Stalingrad wasn't actually that much of a loss for Germany, rather it was more of a moral boost for their enemies. Even after Stalingrad Germany was able, and indeed still carrying out massive offensives. It was Kursk that lost the war for Germany, as they would be forced on the defensive, and we all know what that means on the steppes.

Germany would never have signed a treaty, remember they were there for Lebensraum. It was life or death for both sides.

To the topic itself, my opinion is that those Poles who actually know their history or care about it, would tend to be ungrateful. Only a few wouldn't. Its stupid to blame the Russians however, (First of the Soviet Union was hardly composed solely of Russians) as Stalin was its complete ruler. He was obeyed or people died.

I do not think Poles should be grateful, really, but being Anti-Russian because of it is simply stupid. Of course Poles would rather not be dead, but having their freedom taken away again afterwards is barely a substitute.
Jimmu 2 | 157
28 Sep 2011 #15
Is that kinda like saying that Poles should have been grateful to Imperial Russia because the Russians didn't let the Prussians and Austrians have all of Poland in the partitions?
sascha 1 | 826
28 Sep 2011 #16
Of course Poles would rather not be dead, but having their freedom taken away again afterwards is barely a substitute.

i mostly agree with what you commented, but honestly, do you think poles or anyone else in europe(all countries under us influence) are 'really free'?

i think that is a big lie. maybe it is not felt directly, but think about it. ;)
Sire Brenshar 1 | 61
28 Sep 2011 #17
Is that kinda like saying that Poles should have been grateful to Imperial Russia because the Russians didn't let the Prussians and Austrians have all of Poland in the partitions?

They didn't "let" anyone have anything. Russia could hardly have taken it all for herself. She did what she needed too.

But super-accuracy aside, the gist of your comment is completely correct. Russians, or rather Soviet apologists, (I doubt most Russians even care) should not demand Poles to be grateful. It simply doesn't work that way. You don't save somebody from murder just to rob them.

Not calling anybody a Soviet apologist or even stating that somebody is demanding Poles be grateful, but just putting my points and thoughts up on the forum's wall.
OP KingAthelstan 9 | 142
28 Sep 2011 #18
Of course Poles would rather not be dead, but having their freedom taken away again afterwards is barely a substitute.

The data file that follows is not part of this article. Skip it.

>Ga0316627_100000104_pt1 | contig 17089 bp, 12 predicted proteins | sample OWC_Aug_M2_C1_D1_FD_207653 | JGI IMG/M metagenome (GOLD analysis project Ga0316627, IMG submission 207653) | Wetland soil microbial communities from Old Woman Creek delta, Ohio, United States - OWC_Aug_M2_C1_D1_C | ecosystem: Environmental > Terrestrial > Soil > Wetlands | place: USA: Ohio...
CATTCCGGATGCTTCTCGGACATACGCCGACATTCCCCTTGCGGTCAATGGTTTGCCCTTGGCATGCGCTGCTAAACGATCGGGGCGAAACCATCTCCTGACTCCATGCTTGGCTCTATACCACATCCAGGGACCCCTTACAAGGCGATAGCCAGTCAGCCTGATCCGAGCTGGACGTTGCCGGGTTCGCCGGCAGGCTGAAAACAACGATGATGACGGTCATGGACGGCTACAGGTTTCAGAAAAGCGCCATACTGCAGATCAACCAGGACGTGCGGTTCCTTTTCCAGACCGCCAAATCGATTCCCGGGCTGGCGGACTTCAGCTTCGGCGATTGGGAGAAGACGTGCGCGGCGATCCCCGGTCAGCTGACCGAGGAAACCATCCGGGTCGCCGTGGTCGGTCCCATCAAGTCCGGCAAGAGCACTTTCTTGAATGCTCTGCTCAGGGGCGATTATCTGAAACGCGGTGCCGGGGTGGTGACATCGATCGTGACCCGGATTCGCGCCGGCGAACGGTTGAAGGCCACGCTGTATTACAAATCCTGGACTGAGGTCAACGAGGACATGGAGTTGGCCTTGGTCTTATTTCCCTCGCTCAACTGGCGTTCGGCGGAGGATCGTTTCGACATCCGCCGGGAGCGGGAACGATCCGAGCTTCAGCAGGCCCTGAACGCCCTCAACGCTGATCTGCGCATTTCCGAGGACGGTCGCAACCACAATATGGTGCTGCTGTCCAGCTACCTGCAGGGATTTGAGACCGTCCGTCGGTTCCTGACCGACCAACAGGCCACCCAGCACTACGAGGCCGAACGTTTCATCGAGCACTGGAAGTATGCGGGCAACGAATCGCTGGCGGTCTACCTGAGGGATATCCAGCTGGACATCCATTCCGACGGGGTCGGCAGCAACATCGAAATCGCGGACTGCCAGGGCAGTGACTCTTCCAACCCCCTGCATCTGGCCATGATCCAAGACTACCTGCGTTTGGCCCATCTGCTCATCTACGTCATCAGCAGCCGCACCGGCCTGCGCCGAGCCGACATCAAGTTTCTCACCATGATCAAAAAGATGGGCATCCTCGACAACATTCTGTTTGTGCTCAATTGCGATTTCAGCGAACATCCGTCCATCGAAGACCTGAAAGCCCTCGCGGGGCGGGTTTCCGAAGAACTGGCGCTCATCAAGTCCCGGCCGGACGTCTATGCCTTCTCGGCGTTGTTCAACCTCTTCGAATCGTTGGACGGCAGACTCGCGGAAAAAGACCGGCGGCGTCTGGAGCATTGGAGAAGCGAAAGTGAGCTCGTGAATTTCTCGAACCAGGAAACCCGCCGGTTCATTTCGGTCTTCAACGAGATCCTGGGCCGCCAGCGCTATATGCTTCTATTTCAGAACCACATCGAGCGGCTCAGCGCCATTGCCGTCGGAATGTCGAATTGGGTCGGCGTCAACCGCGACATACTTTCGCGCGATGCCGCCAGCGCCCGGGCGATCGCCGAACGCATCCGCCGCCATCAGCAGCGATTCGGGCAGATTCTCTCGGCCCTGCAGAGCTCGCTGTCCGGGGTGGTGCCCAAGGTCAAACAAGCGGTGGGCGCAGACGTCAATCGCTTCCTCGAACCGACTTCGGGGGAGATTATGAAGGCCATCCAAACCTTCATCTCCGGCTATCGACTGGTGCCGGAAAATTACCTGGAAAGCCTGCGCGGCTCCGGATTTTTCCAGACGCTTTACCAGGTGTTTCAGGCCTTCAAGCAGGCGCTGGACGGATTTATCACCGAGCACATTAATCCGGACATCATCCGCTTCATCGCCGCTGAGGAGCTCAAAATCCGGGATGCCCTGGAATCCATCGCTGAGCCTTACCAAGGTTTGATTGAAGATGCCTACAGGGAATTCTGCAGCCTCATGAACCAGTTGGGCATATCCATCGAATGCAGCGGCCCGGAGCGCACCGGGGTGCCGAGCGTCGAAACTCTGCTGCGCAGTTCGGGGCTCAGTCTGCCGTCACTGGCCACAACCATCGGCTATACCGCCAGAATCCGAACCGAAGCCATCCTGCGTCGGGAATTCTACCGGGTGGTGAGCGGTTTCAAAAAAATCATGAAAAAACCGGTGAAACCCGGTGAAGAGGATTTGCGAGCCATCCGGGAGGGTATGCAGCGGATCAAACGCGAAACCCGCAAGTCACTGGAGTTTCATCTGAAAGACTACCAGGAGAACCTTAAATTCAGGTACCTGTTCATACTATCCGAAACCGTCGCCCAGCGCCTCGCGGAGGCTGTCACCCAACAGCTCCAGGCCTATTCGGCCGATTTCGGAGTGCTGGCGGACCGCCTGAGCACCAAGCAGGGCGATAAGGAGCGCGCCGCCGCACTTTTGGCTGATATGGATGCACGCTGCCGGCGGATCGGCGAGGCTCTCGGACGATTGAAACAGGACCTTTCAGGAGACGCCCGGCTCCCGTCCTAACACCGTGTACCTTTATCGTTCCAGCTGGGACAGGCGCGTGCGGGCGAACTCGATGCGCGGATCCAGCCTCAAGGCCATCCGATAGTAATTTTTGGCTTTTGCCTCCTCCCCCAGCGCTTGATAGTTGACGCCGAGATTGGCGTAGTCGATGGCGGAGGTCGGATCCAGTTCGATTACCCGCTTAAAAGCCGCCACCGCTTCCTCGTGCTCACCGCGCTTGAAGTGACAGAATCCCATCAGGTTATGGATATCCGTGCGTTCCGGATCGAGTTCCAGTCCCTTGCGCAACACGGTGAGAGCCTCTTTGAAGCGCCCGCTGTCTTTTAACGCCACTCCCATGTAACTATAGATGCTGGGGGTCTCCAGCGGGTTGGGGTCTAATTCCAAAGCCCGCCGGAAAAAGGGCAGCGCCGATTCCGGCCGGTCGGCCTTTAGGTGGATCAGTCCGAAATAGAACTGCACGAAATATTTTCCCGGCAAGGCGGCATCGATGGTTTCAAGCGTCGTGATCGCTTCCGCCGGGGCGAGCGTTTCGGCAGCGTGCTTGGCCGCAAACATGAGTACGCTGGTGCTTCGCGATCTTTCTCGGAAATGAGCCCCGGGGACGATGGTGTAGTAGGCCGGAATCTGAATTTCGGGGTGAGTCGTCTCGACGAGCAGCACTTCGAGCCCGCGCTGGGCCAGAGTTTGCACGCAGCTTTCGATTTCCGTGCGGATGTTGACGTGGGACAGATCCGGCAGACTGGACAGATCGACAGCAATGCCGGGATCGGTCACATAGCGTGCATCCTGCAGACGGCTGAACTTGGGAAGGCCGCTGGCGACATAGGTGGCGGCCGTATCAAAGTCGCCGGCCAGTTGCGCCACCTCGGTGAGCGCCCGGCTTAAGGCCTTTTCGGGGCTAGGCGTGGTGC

I would rather live in a communist country than under Nazi occupation. Not ideal but it's like getting a really nasty painful slap and have someone prod you with a stick (Russia) or being shot in both legs and being dunked in Ice cold water and be urinated on,shat on, spat on and have the ends of your fingers burned off with a hot poker (Nazi Germany)

what would you prefer? I think I ill take the slap and a little prod with a stick and keep my legs.
Sire Brenshar 1 | 61
28 Sep 2011 #19
i mostly agree with what you commented, but honestly, do you think poles or anyone else in europe(all countries under us influence) are 'really free'?

i think that is a big lie. maybe it is not felt directly, but think about it. ;)

What, you mean in today's world?

No country is really "free", they all have obligations to their neighbors: treaties, alliances, common enemies, etc. A free country in this world is one that won't last long. You can't have no friends and expect the big neighbors to tear you apart.

I'd say we, as Europeans, should we create a real, complete EU, would be as free as we could get without endangering our individual nations. Of course, I find it hard to believe such a thing would ever happen.

Completely off topic by the way. Lets discuss the actual situation at hand.

I would rather live in a communist country than under Nazi occupation. Not ideal but it's like getting a really nasty painful slap and have someone prod you with a stick (Russia) or being shot in both legs and being dunked in Ice cold water and be urinated and shat on and spat on (Nazi Germany)

what would you perfer? I think I ill take the slap and a little prod with a stick and keep my legs.

Naturally. But it wasn't a matter of choice for the Poles. Its simply how things turned out. What is important is today's reactions to it, and I say Poles should not spit on Russians for what happened, but just accept it as an unfortunate consequence (or even better, the price) of liberation.

Oh yeah, Poles have many reasons to be grateful, Katyn is one of them.